What made this possible of course was the consistent desire to make it so despite many attempts at not quite getting the results I wanted in other many other musical pursuits. I am finding that the desire for second nature or muscle memory playing really does stem from some very basic principals and concepts regularly engaged with and applied.
Here are the scales in musical notation by way of garage band!
I will post a short video of the practice I am describing shortly.
This isn’t to suggest my practice regimen is by any means the ideal that anyone could use to achieve musical excellence but mostly it is offered as encouragement to continue to develop and entertain one self above and beyond the oft passive activities that might otherwise corrode and inhibit ones ability to achieve alternative potentialities.
Though it might sound like it, I am not complaining. No after writing this and realizing playing scales backward and forward from the middle is really not that much more difficult to learn than the forward and backward again method I started with! It just seemed difficult because I hadn’t thought about it as really just the same but different!
So its a fairly well known concept that to be good at something you have to do it a lot. This is not always easy to do. Focus often suffers for a number of reasons.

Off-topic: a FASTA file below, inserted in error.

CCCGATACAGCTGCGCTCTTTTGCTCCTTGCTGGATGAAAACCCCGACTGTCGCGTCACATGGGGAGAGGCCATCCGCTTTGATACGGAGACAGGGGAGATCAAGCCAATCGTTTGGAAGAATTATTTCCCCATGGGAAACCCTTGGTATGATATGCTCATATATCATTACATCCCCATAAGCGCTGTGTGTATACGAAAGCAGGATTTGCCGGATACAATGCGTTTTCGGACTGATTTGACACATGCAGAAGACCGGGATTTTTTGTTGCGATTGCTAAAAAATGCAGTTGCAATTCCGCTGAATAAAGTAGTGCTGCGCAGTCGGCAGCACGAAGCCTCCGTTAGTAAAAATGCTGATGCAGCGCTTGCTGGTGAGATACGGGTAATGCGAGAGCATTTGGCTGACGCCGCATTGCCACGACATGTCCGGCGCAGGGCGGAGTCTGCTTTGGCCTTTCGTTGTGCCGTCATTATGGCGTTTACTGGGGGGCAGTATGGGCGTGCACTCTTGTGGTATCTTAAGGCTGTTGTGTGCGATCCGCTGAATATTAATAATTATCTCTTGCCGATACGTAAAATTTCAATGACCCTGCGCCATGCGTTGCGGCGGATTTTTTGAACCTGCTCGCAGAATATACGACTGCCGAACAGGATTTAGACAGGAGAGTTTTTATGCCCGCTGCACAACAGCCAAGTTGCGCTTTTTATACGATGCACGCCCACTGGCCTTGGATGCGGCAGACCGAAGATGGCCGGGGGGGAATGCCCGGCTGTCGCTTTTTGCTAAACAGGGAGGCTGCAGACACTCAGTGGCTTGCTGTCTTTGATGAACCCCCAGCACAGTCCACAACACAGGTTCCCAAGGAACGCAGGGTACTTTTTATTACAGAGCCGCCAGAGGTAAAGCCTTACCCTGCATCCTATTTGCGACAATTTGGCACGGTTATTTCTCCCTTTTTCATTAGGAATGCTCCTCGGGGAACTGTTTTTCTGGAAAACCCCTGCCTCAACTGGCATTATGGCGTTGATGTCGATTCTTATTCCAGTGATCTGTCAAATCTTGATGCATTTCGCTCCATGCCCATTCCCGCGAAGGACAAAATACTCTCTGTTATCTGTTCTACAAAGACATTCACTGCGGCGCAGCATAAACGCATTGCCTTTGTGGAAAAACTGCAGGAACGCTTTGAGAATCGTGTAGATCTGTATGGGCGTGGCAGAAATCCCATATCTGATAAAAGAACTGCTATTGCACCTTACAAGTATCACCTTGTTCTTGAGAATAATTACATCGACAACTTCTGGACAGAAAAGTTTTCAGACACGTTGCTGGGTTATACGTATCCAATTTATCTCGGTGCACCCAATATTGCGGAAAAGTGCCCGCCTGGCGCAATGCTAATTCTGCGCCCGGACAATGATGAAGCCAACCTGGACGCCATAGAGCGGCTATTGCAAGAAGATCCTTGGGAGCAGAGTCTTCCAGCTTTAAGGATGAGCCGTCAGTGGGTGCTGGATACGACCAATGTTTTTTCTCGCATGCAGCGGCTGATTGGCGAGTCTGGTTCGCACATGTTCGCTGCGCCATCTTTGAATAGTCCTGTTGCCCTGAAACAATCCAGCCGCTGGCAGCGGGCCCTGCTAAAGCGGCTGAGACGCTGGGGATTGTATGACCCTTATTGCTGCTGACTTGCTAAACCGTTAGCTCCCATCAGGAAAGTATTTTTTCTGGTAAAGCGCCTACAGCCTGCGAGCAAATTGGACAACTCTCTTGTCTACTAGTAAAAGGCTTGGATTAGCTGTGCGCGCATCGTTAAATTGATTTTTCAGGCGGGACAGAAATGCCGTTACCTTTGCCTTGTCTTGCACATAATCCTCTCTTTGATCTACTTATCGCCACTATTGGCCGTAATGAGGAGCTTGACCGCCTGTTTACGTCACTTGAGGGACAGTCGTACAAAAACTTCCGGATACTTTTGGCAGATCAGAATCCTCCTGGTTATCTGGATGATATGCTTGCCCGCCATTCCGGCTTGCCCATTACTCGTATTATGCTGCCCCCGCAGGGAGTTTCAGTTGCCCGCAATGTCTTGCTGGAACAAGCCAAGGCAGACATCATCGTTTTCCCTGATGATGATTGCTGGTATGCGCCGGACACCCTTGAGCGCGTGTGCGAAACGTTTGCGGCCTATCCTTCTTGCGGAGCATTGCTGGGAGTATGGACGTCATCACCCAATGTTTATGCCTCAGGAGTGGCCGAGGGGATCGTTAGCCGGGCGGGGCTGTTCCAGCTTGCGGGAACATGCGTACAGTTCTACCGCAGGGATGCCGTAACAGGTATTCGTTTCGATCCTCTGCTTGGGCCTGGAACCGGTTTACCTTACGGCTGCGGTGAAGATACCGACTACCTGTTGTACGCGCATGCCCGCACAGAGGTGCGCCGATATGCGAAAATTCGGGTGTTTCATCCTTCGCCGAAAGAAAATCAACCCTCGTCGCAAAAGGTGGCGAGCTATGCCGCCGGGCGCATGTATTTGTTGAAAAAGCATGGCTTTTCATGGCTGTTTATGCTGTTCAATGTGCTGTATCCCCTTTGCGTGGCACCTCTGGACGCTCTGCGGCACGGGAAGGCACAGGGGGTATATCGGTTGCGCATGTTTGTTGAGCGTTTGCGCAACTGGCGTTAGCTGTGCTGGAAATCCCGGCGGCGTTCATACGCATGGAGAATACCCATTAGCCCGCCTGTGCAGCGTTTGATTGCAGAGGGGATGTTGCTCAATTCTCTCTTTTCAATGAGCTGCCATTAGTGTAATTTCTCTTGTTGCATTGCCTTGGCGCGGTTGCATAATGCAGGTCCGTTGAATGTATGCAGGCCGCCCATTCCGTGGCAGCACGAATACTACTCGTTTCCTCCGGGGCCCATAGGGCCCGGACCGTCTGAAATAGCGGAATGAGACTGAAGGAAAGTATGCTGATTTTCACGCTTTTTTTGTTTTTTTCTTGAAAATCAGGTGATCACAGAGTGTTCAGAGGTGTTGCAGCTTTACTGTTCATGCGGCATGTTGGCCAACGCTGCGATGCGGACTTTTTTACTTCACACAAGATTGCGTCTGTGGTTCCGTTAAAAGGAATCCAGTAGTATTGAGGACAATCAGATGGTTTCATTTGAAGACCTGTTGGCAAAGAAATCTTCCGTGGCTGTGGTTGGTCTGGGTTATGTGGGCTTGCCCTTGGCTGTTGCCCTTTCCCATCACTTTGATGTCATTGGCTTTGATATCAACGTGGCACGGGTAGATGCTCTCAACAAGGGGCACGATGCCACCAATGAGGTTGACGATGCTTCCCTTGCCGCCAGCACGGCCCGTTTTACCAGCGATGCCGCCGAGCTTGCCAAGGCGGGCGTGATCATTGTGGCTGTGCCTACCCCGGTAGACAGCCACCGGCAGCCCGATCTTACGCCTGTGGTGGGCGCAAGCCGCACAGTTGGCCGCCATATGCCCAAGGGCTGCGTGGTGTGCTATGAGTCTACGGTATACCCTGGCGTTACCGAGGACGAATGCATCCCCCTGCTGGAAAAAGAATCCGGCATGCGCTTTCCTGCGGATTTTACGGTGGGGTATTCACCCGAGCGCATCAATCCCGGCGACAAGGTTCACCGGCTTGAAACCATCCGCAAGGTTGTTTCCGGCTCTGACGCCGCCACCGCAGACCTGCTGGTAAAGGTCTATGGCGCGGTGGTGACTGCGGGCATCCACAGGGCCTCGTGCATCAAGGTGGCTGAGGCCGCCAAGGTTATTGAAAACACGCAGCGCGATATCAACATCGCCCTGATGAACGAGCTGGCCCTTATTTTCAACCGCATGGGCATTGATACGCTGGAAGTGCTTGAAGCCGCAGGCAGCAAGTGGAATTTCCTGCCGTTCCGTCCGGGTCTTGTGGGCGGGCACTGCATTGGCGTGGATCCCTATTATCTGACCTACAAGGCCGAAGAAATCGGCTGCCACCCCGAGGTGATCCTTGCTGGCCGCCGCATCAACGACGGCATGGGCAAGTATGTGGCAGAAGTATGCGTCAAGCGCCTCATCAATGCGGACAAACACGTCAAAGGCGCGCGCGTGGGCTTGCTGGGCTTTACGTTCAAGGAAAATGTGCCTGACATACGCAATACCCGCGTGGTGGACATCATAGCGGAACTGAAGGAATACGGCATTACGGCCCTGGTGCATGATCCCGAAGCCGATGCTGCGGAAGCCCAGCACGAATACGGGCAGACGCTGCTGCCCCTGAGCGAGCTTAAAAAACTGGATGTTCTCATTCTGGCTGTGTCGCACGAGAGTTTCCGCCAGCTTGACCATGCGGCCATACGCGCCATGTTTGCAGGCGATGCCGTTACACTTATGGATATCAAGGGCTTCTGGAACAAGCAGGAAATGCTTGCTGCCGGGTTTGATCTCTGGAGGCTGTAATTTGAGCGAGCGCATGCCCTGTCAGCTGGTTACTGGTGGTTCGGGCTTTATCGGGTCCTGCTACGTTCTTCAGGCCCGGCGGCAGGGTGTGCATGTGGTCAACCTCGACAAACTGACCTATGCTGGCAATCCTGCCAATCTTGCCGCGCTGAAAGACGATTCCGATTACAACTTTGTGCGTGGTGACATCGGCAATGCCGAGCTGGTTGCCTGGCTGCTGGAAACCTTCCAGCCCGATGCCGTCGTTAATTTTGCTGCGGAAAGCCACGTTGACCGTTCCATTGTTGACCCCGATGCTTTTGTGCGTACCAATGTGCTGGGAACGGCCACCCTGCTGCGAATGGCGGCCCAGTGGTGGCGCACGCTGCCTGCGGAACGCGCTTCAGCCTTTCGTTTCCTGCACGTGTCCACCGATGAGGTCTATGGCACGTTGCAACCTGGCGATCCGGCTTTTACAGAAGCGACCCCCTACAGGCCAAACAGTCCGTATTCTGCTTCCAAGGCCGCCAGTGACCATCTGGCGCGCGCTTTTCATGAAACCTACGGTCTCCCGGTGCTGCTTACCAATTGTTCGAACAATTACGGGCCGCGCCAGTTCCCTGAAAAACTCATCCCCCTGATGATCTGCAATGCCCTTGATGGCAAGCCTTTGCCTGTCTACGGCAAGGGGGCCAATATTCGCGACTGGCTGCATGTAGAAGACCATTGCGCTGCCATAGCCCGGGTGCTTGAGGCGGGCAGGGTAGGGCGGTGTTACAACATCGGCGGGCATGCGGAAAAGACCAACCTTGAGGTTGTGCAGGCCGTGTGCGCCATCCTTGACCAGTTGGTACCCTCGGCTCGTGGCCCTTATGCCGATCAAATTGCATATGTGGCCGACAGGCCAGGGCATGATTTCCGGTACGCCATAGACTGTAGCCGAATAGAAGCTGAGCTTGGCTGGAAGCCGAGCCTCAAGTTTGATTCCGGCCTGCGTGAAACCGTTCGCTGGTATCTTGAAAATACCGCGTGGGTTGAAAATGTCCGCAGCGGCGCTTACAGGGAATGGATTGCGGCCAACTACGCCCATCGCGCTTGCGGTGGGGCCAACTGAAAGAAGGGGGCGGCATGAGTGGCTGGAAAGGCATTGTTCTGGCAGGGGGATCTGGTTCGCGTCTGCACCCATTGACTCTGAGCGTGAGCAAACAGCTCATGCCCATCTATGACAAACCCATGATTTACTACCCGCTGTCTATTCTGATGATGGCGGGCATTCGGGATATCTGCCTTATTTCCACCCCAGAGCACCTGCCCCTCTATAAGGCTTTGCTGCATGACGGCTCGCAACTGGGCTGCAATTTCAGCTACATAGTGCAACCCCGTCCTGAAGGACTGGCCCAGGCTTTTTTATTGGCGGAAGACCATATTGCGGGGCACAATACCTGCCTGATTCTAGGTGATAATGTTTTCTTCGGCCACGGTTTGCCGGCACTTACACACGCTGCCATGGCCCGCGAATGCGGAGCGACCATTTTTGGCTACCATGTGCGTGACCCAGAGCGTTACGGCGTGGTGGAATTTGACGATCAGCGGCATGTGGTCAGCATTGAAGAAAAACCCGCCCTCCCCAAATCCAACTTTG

These are the few that I came up with as I am tired, not unmotivated but challenged by the complexity of blogging and fearful of putting it out there. Well the blog has been here quite awhile and I am now earnestly making a go of it. Fear has been supplanted by momentum as I just started a you tube channel, ‘guitarbeau’s youtube channel’ posted a music video for a contest submission, and directed viewers to this site so… I have motivation to make it worth the trip, as well as some momentum which some have argued is more important than motivation.
Just get started and what follows is a result in the direction one is going. Obviously results may vary depending on the amount of interest and attention given to the effort, but it will stimulate focus by ‘just doing it’ or ‘do or do not, ‘there is no try’ if you prefer to get your act going via quotes from pseudo otherworldly guru’s! There is in fact a ‘try’ just like there is a, ‘taste it you might like it?’ So as this is about practicing a musical instrument when unmotivated or unfocused read on.
Try it with your eyes closed
So I maintain a schedule for practice or try to, it is sometimes difficult to get with my self imposed program. But learning music is a must do for me, as is improving my ability on the guitar and keyboard. In a previous post I mentioned and referenced an article that made some fine suggestions for improving the ability to learn, As the subheading here suggests I found another way to make that happen as well as find a new way to obtain focus on the effort of musical education and improvement.
Its not that difficult
I was struggling to get going one morning so I thought I’d feel my way around the keyboard and see how much muscle memory had become apart of my skill set. Turns out, it was quite a bit. Not that I am flying through the scales at break neck speed, even with my eyes open. But I can find the way with my fingers and ears better than anticipated or that I thought I’d remember.
but wait there’s more